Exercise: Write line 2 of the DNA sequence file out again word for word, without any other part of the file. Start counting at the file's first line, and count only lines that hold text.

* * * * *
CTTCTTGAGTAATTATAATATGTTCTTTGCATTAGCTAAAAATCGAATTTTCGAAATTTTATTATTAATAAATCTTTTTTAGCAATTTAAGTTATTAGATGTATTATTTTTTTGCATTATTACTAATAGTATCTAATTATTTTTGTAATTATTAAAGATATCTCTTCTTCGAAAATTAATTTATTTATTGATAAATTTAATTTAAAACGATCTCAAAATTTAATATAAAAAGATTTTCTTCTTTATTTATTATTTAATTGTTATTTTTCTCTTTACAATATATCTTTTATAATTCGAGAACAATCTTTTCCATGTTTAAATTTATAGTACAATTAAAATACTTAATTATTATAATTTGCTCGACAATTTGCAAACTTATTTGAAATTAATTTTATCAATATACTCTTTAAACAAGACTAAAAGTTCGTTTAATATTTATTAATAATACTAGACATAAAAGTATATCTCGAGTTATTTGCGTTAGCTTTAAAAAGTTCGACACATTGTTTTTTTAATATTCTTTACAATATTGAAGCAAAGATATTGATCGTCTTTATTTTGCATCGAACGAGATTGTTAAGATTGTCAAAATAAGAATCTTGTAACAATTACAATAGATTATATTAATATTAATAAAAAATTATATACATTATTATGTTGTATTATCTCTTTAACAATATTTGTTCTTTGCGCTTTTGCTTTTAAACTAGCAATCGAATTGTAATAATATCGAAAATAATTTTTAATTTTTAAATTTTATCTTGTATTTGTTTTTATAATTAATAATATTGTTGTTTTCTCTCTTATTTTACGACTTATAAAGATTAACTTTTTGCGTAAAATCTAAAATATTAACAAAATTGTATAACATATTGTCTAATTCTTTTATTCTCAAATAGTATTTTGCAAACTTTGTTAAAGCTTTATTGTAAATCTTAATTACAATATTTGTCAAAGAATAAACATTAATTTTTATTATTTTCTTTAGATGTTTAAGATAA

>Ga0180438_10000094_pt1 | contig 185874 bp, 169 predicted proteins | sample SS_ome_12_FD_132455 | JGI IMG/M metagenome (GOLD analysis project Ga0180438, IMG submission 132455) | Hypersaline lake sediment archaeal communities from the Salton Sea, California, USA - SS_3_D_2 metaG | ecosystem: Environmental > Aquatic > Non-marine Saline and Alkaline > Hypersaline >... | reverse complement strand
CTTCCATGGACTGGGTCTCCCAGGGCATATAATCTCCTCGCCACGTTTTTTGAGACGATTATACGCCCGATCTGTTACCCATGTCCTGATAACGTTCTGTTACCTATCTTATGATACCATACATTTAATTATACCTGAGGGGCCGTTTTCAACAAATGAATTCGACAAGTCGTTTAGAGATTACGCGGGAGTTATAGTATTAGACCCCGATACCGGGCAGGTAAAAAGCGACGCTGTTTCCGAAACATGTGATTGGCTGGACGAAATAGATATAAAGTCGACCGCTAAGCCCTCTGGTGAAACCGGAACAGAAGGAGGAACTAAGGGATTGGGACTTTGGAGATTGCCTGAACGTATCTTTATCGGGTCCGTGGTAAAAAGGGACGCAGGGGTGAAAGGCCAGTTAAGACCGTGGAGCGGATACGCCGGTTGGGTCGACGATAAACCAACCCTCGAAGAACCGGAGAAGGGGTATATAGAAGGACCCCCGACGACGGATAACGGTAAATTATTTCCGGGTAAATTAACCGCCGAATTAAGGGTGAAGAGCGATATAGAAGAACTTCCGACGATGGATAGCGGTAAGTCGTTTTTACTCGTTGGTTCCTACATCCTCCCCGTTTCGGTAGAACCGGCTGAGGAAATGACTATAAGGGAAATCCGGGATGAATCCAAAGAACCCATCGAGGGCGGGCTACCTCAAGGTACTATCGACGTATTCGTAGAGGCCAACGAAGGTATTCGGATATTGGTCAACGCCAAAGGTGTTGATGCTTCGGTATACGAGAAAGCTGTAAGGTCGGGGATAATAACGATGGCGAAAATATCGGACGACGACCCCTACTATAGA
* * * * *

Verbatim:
>Ga0180438_10000094_pt1 | contig 185874 bp, 169 predicted proteins | sample SS_ome_12_FD_132455 | JGI IMG/M metagenome (GOLD analysis project Ga0180438, IMG submission 132455) | Hypersaline lake sediment archaeal communities from the Salton Sea, California, USA - SS_3_D_2 metaG | ecosystem: Environmental > Aquatic > Non-marine Saline and Alkaline > Hypersaline >... | reverse complement strand